The annual meeting of the Archaeological Institute of America (AIA) is taking place in Chicago. Of particular interest to Intute users may be workshop 5I, entitled Web-Based Research Tools for Mediterranean Archaeology, which will take place today, January 6, between 9:00 AM and 12:00 PM in the Water Tower, Bronze Level, West Tower, Hyatt Regency Hotel. Moderators will be Moderators: Rebecca K. Schindler and Pedar Foss. All projects are already in the Intute catalogue and you can find there many more. In recent years several powerful web-based research tools for Mediterranean archaeology have emerged; this workshop brings together researchers who are building and/or maintaining them. Having examined each other’s projects beforehand, presenters demonstrate their own projects, assess their functionality and usefulness, and discuss future needs and possibilities.
The projects range from macro-scale (country- or Mediterranean-wide metadata) to micro-scale (specific sites and artifact types). Two initiatives are on-line databases for archaeological fieldwork: Foss and Schindler demonstrate MAGIS, and inventory of survey projects across Europe and the Mediterranean (also discussed in a podcast); Fentress demonstrates the Fasti OnLine, which records excavations in Italy and several neighbouring countries. Both projects employ web-based GIS to allow spatial and database searches. With the release of Google Earth and Google Maps, GIS functionality for tracking landscapes has become widely available to mainstream, not just specialist, users. Savage offers the Jordan Archaeological Database and Information System (JADIS) as a case-study of how Google-GIS functionality may be employed in archaeological research.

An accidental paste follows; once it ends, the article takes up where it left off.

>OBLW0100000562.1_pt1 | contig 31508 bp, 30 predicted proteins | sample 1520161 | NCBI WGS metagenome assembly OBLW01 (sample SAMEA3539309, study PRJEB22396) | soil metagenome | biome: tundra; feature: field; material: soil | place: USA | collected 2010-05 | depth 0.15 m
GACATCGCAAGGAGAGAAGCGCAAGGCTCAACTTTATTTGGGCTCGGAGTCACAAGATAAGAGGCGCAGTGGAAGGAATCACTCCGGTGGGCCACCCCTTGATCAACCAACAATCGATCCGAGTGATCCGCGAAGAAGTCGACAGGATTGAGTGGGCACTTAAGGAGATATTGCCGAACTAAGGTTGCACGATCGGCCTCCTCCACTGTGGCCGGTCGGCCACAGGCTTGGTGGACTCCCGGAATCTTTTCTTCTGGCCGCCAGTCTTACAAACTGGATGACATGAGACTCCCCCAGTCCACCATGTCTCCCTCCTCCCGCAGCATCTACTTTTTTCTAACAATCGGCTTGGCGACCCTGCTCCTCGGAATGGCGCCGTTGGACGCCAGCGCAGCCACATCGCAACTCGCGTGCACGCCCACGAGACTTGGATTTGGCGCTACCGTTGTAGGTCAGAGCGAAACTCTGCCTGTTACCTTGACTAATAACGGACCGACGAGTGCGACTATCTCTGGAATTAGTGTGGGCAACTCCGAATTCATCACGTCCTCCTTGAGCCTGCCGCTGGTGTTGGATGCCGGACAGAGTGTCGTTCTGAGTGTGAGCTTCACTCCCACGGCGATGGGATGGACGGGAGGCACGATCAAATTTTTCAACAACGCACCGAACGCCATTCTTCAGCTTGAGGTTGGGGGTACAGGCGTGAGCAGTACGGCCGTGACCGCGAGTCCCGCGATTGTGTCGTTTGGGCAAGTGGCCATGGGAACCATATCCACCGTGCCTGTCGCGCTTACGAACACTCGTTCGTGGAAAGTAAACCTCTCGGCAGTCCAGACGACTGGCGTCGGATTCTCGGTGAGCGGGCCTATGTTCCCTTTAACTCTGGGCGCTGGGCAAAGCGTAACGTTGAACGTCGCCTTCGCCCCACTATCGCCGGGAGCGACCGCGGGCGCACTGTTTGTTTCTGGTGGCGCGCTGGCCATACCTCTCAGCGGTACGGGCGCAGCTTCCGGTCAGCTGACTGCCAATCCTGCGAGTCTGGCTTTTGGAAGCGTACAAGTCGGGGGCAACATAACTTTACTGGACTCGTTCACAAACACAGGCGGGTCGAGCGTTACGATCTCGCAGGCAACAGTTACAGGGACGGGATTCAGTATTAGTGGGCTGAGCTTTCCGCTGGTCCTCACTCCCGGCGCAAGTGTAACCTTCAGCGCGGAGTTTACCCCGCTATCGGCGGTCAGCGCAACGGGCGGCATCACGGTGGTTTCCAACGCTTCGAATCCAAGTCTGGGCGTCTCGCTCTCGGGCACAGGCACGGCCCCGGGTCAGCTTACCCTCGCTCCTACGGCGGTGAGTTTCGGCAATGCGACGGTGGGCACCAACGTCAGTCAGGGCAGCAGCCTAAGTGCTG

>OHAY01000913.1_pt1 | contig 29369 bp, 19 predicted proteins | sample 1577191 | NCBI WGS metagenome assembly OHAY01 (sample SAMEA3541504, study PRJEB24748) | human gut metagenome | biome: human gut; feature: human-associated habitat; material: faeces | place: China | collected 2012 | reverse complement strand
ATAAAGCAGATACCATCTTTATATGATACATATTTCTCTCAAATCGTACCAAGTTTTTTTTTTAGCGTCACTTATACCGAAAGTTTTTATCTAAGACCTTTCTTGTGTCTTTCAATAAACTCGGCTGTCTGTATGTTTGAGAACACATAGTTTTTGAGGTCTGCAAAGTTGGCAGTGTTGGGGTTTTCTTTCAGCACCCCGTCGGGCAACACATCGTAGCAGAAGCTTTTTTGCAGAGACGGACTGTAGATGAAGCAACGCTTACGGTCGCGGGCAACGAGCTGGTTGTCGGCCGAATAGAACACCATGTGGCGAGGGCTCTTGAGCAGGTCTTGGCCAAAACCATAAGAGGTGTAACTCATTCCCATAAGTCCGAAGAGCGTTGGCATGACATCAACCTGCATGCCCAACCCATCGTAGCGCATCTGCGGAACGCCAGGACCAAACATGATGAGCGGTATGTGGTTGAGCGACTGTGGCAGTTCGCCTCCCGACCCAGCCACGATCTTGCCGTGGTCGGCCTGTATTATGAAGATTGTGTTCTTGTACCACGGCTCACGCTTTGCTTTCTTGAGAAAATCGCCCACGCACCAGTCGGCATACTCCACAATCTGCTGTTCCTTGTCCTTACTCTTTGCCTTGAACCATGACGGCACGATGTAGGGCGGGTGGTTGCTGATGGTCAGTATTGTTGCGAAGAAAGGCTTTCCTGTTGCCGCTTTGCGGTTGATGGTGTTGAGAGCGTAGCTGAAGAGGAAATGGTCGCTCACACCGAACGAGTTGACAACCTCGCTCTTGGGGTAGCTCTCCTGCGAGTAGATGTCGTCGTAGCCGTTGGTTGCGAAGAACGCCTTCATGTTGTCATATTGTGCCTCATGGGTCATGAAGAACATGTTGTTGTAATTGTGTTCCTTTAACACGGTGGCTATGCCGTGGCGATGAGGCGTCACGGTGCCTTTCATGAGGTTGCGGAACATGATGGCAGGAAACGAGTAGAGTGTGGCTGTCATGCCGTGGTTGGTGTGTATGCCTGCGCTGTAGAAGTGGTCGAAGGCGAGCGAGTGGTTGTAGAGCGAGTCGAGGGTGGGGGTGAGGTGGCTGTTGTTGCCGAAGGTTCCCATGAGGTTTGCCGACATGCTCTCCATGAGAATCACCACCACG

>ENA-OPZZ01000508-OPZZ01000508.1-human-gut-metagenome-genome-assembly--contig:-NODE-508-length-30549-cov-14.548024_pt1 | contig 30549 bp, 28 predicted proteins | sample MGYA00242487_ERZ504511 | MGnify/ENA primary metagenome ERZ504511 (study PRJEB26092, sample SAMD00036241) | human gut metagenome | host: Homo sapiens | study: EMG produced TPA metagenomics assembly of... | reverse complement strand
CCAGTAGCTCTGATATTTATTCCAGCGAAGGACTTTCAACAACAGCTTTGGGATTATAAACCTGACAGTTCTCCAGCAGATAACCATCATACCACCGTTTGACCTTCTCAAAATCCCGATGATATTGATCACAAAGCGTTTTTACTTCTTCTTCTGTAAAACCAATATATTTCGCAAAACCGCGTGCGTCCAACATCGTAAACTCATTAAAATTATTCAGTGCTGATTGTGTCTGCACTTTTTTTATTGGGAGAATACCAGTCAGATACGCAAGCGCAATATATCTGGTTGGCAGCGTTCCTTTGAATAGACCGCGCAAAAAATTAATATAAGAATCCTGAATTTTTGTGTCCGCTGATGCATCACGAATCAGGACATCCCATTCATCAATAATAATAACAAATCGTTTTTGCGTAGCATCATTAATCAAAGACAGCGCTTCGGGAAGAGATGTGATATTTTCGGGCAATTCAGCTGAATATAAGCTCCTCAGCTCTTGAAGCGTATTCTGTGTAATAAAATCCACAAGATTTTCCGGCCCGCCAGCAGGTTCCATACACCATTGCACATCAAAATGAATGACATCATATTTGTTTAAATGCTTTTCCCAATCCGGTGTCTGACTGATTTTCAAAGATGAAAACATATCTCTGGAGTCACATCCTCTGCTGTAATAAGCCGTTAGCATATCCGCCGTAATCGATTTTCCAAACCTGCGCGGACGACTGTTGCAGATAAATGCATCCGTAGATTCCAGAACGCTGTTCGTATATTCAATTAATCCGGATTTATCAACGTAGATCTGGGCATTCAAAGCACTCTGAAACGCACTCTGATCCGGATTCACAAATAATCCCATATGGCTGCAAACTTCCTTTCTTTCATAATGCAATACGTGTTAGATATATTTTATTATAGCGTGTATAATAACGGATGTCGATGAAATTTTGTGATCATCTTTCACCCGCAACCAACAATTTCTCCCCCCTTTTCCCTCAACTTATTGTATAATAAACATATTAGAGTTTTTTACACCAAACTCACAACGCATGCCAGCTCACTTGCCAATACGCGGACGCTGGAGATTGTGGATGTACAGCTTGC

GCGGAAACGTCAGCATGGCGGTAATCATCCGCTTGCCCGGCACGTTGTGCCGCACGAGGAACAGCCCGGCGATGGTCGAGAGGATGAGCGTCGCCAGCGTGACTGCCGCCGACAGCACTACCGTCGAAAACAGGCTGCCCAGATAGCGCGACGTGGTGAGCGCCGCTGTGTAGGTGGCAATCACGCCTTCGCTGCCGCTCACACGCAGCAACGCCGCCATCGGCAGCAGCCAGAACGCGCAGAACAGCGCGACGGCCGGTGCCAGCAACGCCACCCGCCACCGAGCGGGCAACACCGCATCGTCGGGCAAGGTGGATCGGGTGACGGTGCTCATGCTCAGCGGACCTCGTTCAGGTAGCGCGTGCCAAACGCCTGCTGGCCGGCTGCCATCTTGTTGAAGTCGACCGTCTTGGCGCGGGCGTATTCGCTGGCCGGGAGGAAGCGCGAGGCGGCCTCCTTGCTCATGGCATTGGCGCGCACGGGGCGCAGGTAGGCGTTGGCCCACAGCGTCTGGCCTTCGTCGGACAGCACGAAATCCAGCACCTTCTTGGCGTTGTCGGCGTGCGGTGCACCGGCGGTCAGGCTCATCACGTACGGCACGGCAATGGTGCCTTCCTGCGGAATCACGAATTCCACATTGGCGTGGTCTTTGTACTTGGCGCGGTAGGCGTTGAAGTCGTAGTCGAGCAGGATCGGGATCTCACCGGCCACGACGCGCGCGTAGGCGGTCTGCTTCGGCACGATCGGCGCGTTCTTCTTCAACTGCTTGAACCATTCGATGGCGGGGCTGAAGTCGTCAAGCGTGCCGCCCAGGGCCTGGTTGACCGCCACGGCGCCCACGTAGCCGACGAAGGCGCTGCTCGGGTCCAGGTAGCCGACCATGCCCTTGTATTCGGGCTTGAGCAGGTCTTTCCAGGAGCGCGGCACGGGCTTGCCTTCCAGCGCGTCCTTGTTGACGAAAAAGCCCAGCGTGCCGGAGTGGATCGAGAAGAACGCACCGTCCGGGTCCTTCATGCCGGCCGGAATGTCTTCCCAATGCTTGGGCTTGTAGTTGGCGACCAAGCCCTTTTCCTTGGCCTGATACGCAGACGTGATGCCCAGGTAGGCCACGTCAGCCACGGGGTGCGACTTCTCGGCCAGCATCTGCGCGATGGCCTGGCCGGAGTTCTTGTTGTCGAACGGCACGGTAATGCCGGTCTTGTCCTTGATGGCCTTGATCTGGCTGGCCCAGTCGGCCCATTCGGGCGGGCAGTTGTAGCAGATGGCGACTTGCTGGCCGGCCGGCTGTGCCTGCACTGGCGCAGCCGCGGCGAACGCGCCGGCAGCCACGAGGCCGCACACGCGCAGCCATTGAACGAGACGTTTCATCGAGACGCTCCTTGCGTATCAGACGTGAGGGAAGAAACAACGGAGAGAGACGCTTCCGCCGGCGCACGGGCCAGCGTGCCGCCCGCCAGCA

Numerous archaeological projects use the web to present and collect data (to varying degrees of detail). Watkinson and Hartzler demonstrate the Agora Excavations on-line, an example of how the web can clearly present a complex, long-excavated site through its organization of artefacts, documentary materials, and visual interfaces. Heath then gives a close-up look at the on-line study collection of ceramics from Ilion; what is the potential for Web-based reference collections to enhance the study of ceramic production and distribution?
ArchAtlas, presented by Harlan and Wilkinson, and the Pleiades Project, promoted by the Ancient World Mapping Center, and presented by Elliott, both seek to link geo-spatial and archaeological data through on-line collaborations. These projects raise issues of interoperability and shared datasets. ArchAtlas aims to be a hub for interpretive cartographic visualization of archaeological problems and data; Pleiades is developing an atlas of ancient sites. Finally, Chavez from the Perseus Project considers the challenges of accessibility, sustainability, and viability in the ever-changing world of technology — how do we ensure that these projects are still usable 20 years from now, and what new resources can we imagine developing?
These projects are representative of the types of on-line initiatives for Mediterranean archaeology in current development. Their tools enable the compilation and dissemination of large amounts of information that can lead to interesting new questions about the Mediterranean world. This is a critical time to step back, assess the resources, and consider future needs and desires.
- Pedar Foss (DePauw University)
- Elizabeth Fentress (International Association for Classical Archaeology)
- Stephen Savage (Arizona State University)
- Bruce Hartzler and Charles Watkinson (American School of Classical Studies at Athens)
- Sebastian Heath (American Numismatic Society)
- Tom Elliott (University of North Carolina at Chapel Hill)
- Debi Harlan (Oxford University)
- Toby Wilkinson (British Institute at Ankara)
- Robert Chavez (Tufts University)